A 'private' had been flogged.

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eclectic

Member
WU-CHINESE
Here is the quotation: "Catherine and Lydia had information for them of a different sort. Much had been done and much had been said in the regiment since the preceding Wednesday; several of the officers had dined lately with their uncle, a private had been flogged, and it had actually been hinted that Colonel Forster was going to be married."

Now there is a problem, what "private" means? Is it "something not openly in public" or "a person of low rank in army"?
 
  • owlman5

    Senior Member
    English-US
    Hello, Eclectic. You should choose "a person of low rank in the army". Since I saw some other military language in your quote, this definition makes sense.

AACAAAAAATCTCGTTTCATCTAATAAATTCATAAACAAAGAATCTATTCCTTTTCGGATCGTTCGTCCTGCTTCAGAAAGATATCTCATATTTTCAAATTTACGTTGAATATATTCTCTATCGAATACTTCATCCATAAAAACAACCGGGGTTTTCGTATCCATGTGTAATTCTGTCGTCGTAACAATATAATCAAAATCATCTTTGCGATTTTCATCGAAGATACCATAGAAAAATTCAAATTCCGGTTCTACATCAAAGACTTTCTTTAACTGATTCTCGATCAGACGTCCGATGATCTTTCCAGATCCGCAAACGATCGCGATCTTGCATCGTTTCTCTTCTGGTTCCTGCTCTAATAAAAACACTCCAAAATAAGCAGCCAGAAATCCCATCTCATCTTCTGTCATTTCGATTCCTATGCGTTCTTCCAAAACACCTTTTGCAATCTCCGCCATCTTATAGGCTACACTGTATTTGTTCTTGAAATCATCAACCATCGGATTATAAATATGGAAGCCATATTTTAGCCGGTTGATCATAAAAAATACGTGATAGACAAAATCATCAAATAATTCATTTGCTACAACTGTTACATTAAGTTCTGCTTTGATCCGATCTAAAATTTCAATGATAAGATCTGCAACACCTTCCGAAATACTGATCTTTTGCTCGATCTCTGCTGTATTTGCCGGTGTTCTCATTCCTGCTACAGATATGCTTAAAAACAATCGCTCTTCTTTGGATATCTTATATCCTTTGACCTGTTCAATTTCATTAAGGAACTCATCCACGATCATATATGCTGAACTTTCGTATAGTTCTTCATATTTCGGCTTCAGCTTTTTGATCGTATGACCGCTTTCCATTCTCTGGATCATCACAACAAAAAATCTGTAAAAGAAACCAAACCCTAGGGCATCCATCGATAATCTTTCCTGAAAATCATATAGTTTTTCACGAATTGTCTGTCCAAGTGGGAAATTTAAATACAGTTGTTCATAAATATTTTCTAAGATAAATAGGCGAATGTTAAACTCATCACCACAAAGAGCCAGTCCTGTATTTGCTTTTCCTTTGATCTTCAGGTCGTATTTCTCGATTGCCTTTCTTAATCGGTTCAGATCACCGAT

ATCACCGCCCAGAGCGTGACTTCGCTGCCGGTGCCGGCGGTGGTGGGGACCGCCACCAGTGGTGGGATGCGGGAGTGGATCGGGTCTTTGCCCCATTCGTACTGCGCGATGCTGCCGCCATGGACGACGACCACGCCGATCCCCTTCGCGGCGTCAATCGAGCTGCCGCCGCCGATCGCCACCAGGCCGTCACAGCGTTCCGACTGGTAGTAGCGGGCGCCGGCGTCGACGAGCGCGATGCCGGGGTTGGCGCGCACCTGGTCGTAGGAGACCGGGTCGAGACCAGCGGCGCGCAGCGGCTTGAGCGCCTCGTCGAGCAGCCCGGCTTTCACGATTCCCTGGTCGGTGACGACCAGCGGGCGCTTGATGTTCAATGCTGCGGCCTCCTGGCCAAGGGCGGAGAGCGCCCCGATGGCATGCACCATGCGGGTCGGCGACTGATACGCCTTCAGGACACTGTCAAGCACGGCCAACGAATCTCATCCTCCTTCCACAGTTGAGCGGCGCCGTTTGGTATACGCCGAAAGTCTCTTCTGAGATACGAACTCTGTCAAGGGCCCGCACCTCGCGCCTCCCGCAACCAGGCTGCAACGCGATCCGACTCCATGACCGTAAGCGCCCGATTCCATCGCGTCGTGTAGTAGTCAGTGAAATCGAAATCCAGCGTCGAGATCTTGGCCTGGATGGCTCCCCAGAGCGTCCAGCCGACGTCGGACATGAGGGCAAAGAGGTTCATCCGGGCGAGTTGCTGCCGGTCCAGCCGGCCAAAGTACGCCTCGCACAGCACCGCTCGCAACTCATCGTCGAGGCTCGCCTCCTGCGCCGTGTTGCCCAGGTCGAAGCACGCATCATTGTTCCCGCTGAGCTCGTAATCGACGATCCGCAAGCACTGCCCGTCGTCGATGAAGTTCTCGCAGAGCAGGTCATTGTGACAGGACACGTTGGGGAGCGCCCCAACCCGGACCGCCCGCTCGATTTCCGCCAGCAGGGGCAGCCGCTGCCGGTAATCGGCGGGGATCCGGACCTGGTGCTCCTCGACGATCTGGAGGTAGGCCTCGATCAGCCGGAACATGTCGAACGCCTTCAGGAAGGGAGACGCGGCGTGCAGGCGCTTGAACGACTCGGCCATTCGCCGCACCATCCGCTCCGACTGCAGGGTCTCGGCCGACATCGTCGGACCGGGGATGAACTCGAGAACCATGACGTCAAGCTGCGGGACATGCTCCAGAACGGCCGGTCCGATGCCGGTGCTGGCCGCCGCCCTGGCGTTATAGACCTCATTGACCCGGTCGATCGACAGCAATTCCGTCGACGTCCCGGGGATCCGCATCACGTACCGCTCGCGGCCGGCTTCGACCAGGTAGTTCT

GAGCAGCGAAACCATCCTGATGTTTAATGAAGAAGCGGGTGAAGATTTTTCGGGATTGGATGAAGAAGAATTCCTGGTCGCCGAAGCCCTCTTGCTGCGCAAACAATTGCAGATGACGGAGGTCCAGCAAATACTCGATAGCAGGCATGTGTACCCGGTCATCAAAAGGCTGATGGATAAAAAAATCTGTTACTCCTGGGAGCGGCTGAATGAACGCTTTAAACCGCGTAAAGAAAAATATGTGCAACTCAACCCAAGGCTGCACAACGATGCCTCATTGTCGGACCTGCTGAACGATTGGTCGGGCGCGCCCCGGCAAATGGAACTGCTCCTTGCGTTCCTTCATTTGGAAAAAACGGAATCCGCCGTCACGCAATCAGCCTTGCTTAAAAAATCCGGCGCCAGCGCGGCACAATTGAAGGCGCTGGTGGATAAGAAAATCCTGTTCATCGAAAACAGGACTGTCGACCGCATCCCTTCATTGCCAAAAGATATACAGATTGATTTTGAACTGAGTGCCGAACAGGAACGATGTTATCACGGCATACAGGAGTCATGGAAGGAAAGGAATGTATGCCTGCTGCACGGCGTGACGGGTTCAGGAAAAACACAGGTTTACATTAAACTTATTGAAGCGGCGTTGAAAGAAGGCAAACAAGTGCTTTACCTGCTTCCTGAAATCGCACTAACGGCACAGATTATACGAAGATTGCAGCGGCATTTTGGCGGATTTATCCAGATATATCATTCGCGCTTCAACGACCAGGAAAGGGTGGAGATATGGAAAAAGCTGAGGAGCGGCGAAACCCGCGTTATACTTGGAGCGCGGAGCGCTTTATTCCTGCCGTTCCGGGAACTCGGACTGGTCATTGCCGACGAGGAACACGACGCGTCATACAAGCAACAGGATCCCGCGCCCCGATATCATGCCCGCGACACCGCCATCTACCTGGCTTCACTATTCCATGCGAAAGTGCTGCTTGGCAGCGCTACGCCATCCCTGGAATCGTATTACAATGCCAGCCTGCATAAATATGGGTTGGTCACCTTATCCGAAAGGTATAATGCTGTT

PS Please remember to include the writer's name and the title of the text whenever you quote something in the forum. :)
     

    eclectic

    Member
    WU-CHINESE
    Hello, Eclectic. You should choose "a person of low rank in the army". Since I saw some other military language in your quote, this definition makes sense.

    PS Please remember to include the writer's name and the title of the text whenever you quote something in the forum. :)
    Sorry forgot to inform that, it was from "Pride and Prejudice" by Jane Austen.
     

    eclectic

    Member
    WU-CHINESE
    Hello, Eclectic. You should choose "a person of low rank in the army". Since I saw some other military language in your quote, this definition makes sense.

    PS Please remember to include the writer's name and the title of the text whenever you quote something in the forum. :)
    I reviewed the text but was confused much more.
     
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